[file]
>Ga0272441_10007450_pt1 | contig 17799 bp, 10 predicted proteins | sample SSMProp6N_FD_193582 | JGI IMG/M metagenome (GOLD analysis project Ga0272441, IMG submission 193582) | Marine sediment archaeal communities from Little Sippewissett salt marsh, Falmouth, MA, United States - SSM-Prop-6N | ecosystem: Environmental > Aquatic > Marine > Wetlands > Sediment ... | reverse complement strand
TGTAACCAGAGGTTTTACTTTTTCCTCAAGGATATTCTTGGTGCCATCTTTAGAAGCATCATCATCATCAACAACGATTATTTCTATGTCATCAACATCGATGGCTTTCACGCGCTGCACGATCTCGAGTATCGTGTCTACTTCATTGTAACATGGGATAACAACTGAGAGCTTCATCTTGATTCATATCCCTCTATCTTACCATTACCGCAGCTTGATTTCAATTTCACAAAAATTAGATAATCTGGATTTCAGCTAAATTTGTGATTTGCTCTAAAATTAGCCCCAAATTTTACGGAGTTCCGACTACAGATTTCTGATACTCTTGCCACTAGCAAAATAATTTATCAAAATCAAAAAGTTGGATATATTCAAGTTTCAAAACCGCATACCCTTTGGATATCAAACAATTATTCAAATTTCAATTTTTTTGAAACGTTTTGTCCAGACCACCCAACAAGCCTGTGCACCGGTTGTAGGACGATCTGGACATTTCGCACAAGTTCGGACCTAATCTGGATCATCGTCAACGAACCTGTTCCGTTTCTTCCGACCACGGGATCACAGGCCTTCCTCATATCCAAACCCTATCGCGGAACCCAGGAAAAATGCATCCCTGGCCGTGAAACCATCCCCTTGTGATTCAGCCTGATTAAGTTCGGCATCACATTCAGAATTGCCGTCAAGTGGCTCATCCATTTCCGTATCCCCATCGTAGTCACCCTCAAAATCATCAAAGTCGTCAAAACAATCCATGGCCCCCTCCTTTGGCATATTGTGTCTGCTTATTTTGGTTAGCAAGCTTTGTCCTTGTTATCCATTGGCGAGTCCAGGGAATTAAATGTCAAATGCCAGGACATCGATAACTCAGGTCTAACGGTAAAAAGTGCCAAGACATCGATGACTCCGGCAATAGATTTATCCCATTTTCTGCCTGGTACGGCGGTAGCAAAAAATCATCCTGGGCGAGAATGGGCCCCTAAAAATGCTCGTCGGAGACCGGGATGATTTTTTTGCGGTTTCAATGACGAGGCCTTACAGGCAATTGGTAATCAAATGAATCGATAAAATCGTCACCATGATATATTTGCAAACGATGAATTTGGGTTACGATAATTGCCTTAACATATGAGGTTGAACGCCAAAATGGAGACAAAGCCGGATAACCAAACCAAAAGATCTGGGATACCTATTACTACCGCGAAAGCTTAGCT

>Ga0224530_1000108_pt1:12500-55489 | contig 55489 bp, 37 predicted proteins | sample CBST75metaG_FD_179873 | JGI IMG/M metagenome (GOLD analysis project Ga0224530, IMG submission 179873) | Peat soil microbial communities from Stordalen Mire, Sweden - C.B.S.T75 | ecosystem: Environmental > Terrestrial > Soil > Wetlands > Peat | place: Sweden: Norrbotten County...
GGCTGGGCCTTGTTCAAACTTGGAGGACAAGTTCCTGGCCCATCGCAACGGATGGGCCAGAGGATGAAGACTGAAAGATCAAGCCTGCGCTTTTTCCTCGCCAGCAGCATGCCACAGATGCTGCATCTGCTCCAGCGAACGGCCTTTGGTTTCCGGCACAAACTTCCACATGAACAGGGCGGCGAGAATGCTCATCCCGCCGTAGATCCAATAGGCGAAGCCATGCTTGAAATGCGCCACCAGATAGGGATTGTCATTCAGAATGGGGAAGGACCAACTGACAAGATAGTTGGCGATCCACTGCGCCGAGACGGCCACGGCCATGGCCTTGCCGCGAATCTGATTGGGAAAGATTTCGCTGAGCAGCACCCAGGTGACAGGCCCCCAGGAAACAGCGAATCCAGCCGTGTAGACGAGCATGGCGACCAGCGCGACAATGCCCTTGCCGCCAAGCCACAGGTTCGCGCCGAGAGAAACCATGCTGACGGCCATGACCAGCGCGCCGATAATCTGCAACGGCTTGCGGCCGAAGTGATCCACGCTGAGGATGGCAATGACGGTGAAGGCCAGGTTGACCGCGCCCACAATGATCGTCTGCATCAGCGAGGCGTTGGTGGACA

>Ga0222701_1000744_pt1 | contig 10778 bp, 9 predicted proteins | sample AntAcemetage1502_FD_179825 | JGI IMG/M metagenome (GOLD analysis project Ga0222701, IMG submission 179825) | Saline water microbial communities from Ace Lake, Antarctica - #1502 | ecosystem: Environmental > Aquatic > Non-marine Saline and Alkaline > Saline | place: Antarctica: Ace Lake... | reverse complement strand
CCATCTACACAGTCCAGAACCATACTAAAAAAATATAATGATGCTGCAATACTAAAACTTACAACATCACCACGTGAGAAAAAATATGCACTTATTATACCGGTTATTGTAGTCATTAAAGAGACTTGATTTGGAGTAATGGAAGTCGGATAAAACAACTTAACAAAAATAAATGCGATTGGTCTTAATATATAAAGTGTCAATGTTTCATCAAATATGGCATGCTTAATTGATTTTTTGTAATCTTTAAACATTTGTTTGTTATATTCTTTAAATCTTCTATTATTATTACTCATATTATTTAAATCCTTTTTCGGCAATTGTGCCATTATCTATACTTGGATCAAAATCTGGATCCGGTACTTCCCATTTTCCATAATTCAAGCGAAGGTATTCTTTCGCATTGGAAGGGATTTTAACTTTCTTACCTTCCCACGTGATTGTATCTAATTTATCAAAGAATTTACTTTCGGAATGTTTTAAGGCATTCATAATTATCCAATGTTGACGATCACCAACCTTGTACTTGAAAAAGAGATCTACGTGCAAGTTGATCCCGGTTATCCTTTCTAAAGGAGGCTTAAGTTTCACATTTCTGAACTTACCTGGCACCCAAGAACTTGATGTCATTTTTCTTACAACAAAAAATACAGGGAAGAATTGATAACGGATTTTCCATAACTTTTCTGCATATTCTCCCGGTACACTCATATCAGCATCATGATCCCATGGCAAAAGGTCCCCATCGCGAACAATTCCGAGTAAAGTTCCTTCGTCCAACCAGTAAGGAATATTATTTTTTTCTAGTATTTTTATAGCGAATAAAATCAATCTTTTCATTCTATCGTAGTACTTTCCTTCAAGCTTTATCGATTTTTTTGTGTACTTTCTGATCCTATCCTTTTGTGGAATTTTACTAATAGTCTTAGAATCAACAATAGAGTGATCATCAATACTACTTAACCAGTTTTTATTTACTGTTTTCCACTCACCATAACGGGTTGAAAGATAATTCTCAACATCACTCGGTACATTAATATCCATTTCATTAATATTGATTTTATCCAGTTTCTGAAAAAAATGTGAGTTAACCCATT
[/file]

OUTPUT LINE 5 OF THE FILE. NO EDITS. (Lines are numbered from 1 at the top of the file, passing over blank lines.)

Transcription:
>Ga0222701_1000744_pt1 | contig 10778 bp, 9 predicted proteins | sample AntAcemetage1502_FD_179825 | JGI IMG/M metagenome (GOLD analysis project Ga0222701, IMG submission 179825) | Saline water microbial communities from Ace Lake, Antarctica - #1502 | ecosystem: Environmental > Aquatic > Non-marine Saline and Alkaline > Saline | place: Antarctica: Ace Lake... | reverse complement strand